Bernie Sanders just picked up an endorsement from SC Rep. Joe Neal! His county is the second most populous in South Carolina — woohoo! Let’s make some inroads in South Carolina, and make it too close to call!


No it's ALL Trump. Even though Des Moines Register just gave Bernie more delegates than Hills.

Enough Rubio already!!! Come on M$M do your job. What about the toss-up Dem results??? nt

A razor thin race on Democratic side, so M$M all cut to Rubio speech. argh. WTF? nt

Clinton declares "victory" while votes still being counted. NBC says, not so fast. n/t

Wall Street's Third Way Absurdly Wrong About Sanders' Social Security Plan

Wall Street's Third Way Absurdly Wrong About Sanders' Social Security Plan
by Nancy Altman Founding Co-director, Social Security Works * 1/31/2016 * HuffPo

Third Way is reaching the point of desperation in its quest to cut Social Security and protect its Wall Street, K Street lobbyist, and GOP donors from paying their fair share. As Third Way has become more and more marginalized, its public outpourings have become more and more extreme and, quite frankly, head-scratching.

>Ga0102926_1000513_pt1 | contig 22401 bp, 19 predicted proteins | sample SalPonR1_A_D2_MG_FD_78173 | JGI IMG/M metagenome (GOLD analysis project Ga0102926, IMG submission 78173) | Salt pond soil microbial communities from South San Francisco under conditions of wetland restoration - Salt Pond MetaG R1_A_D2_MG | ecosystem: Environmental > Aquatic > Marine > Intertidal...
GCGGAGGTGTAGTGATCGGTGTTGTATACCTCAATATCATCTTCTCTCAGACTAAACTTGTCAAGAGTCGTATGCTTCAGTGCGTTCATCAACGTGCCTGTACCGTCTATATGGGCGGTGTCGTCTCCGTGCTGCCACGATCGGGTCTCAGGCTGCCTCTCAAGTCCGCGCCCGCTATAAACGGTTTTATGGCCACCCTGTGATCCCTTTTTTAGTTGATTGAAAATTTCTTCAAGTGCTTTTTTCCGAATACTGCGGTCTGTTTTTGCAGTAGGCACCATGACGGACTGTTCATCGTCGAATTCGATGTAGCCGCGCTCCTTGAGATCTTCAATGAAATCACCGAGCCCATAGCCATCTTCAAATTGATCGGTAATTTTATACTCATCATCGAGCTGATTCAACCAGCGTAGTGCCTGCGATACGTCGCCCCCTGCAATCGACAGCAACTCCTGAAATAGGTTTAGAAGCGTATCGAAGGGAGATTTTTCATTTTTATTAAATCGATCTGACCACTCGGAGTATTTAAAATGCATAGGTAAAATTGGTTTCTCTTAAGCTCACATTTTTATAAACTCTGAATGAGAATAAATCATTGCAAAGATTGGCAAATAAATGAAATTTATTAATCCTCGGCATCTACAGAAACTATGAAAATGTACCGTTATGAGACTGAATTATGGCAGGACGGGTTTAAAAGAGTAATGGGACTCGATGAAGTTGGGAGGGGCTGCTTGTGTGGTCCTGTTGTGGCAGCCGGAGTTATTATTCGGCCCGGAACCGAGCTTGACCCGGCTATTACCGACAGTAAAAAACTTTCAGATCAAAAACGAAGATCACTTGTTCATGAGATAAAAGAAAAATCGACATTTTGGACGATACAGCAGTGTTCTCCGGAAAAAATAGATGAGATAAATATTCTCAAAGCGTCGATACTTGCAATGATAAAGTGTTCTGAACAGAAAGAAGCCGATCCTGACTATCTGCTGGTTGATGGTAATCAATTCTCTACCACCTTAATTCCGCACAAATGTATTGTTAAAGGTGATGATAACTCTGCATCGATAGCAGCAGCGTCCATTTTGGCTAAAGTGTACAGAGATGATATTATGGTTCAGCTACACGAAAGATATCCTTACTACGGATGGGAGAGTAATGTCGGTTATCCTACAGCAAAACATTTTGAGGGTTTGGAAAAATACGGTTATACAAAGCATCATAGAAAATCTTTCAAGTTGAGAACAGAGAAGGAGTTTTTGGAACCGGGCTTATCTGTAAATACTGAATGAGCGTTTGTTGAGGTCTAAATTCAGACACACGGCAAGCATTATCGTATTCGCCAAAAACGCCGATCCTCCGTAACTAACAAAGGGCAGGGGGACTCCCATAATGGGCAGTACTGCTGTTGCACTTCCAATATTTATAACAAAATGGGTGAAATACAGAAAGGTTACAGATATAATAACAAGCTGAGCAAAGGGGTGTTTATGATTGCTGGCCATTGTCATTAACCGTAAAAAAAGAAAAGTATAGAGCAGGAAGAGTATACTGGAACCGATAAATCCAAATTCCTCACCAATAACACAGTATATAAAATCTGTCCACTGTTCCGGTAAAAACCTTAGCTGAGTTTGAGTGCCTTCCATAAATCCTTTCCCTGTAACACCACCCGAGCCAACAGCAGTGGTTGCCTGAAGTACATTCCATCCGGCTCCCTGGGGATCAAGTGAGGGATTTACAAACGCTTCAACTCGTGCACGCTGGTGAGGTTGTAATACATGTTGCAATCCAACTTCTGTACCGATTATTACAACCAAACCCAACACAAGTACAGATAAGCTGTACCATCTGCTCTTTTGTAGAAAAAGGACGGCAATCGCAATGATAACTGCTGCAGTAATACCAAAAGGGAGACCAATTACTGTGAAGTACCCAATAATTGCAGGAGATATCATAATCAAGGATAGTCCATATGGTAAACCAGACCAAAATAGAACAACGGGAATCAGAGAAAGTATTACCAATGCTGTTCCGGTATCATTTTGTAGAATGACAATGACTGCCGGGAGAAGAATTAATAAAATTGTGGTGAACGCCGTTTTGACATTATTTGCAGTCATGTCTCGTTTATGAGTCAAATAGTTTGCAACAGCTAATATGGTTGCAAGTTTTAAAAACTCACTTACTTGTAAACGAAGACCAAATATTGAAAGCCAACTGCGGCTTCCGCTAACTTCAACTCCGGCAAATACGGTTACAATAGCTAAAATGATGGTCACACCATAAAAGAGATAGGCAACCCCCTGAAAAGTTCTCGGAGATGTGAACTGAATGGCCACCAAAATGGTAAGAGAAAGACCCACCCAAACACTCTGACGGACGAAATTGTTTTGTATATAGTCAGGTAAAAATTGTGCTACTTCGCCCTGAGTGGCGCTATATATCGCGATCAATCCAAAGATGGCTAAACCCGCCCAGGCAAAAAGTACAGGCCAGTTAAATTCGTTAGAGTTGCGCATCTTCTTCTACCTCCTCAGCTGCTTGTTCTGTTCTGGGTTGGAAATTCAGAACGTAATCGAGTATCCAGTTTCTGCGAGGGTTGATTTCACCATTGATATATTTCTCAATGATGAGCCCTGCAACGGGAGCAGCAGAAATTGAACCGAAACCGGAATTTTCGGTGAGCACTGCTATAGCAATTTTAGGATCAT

In a 2011 Politico column, "Progressives: Wise Up," Third Way's president and vice president for policy lectured advocates for Social Security to stop fighting a Grand Bargain that would have cut Social Security's modest benefits - cuts that are opposed by 93.8 percent of Americans.

In 2013, the duo took to the Wall Street Journal where they attacked Senator Elizabeth Warren for proposing to expand Social Security as a solution to the nation's looming retirement income crisis. This time, they lectured not just progressives; they warned the entire Democratic Party not to "follow Sen. Warren...over the populist cliff." Since Senator Warren was standing with the 90 percent of Democrats (and 73 percent of Republicans) who want to increase Social Security benefits, it was no surprise that Third Way admitted that they represented, "no people," beholden only to their wealthy paymasters.

Now, as Senator Bernie Sanders is running strong for the Democratic nomination for president on a platform that includes the incredibly sound and popular idea of expanding Social Security, Third Way is at it again. In a new report, "How the Sanders Social Security Plan is Not Progressive," Third Way is warning the electorate that Sanders is coddling the rich. (In the report's words, the Sanders plan is "substantially tilted toward the wealthy."